There was a flurry of activity related to updating the button handling for awhile. Mostly, the time was spent getting up to speed. After that little bit of effort, and then making a decision about the approach, it was a matter of doing the work, testing, and then distributing the changes throughout the pages, as necessary (not complete as some of Gardner’s Beacon pages need some attention).
Now, a technological focus has its place: ought to be regularly held in about any modern context. The question, at the core, is how deep does one go. Well, the answer ought to be however much is necessary for truth (see Formally truthful). I don’t think that a lot of modern programming cares about truth. Why should it when the way is to pound out stuff to see if it can rake in money (naturally, this is meant as metaphoric)?
In other words, we get to the cathedral/bazaar issue which was originally proposed in the context of Linux (see Queue). But, we can use it for the larger issue: so we have structure or fluidity (agility, too)? Why do those have to be incompatible (is my question)? Just today, I raised that issue in the other blog (Massachusetts Magazine). We will dance around the subject more but, for now, consider that there are truths that are more than the transient type related to computationalism.
As said, earlier, this blog is a learning vehicle for establishing WordPress on the TGS site in whatever way it can be used (at least, as the official blogging device). However, it may continue after that transition just to discuss, more fully, some fairly important issues related to computing and its foibles. I read the other day that even hard problems are being tamed through statistical means. One has to ask whether the whole accumulation of computational experience from its beginning (reminder, a mere 1/2 century ago) to some longer-term future point will really be sufficient to be called “knowledge” (my put: yes and no)?
A lot of time, of late, has gone into organizing processes and documenting such. Why? Various reasons that will become apparent, at some point. Right now, the emphasis seems to be on reviewing activity and benefits thereof which does deal with things beyond questions of: is it making money? That is a bazaar question. Sustainability, and its issues, must consider cathedral and such (to be discussed).
The Cathedral and the Bazaar (Wikipedia page) — written about development approaches, say the dichotomous views of top-down and bottom-up. Let me just say, that I’m going to talk middle-out as the scheme that we see having success. After all, those two views are neither sustainable in a real situation.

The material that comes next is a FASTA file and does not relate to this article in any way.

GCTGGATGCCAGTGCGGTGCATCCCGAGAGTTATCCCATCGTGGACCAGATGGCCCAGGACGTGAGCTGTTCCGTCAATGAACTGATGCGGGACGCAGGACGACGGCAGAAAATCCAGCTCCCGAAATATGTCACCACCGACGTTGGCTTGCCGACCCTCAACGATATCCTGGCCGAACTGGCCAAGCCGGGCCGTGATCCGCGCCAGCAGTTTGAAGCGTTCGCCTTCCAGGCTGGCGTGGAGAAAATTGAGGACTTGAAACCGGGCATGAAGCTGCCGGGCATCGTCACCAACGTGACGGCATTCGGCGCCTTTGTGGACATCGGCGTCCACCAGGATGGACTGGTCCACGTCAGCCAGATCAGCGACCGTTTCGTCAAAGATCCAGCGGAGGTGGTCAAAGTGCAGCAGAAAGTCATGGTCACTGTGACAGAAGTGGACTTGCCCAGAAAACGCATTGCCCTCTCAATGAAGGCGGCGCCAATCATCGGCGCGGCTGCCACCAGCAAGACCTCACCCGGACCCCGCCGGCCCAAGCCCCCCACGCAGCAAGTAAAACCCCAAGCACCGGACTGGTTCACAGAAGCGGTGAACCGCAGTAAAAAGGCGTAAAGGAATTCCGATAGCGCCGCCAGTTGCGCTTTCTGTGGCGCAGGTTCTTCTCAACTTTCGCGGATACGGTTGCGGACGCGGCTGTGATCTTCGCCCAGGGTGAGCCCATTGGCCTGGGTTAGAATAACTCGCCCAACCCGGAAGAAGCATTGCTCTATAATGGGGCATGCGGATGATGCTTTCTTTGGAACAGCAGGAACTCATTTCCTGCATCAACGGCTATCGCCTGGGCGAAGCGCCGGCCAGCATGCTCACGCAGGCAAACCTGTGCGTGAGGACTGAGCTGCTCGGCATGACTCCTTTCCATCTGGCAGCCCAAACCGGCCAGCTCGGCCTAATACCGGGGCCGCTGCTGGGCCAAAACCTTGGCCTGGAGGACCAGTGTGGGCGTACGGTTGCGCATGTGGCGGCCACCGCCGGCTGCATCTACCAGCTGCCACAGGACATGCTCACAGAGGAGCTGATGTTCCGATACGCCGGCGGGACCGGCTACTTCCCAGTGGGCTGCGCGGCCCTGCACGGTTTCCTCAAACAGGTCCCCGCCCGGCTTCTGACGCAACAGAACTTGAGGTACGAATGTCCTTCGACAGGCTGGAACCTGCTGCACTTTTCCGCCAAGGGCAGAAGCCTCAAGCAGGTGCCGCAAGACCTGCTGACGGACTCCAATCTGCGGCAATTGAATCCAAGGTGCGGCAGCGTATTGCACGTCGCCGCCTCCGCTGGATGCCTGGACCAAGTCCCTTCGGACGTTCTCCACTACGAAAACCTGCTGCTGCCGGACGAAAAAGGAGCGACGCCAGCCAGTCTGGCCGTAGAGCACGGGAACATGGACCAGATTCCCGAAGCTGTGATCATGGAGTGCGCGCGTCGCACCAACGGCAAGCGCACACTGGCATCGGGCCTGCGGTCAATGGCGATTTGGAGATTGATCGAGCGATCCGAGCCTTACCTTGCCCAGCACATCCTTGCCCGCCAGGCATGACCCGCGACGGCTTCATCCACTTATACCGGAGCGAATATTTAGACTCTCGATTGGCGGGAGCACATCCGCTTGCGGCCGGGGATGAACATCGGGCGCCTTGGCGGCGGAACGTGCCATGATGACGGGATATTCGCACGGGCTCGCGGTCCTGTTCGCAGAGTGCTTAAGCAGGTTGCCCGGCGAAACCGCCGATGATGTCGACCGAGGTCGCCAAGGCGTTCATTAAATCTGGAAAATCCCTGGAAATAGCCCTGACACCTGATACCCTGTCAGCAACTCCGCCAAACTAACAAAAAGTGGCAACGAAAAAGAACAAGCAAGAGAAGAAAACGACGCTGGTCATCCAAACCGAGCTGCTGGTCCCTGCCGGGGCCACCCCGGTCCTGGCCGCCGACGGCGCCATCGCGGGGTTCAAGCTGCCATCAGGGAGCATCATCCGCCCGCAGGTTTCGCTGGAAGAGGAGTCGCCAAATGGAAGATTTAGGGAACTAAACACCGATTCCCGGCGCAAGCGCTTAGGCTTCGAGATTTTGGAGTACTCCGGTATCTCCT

But, we can take those two (cathedral and bazaar – note lower case) and apply them to all sorts of situations which is what I am doing here, even though I used systems (software) examples. We could, eventually, think of a better pairing as juxtapositions, such as this, are everywhere visible to the observant.
We’ll use Eric’s site (here is a good starting page). On a quick read, we have to note that he is talking the type of code that is far removed from user content (to be discussed). There is a larger picture to consider; computing is for a purpose. In dealing with domain issues, users need direct involvement; in that sense, they ought to co-develop (so, tools, understanding the technical issues come into play).
There is no domain, of note, that is solely bottom-up (so remember, middle-out – it’s my duty to describe this further). In fact, the top-down (theoretical) rules, in many cases – unfortunately, so, since that view does inhibit (as in, you’re stupid for even thinking such a thing – ah, what hubris we see everywhere!). One problem is that domains have left things to the hackers, even in mathematics.
What is different about this old guy’s view? Well, he is over 70 and can still handle software. He touched a whole gamut of languages and approaches and platforms (enthralled with the new little toys? well, only in the sense that I foresaw those way back in the ’60s – it’s unfortunate that we seem to have to relearn a whole bunch of stuff – well, generations do come and go – what makes sense to one does not to the other – but, there are universals, even in computing – which generation will bring that out?).
I am always happy to look at the new books and note that there is nothing new under the sun. Now, in that context, the cathedral, at least, offers some semblance of continuity (let me take you to old structures from the 1100s, let’s say). There are universals in computing. How do we lift these to consciousness and allow some agreement that is beyond the generational rifts?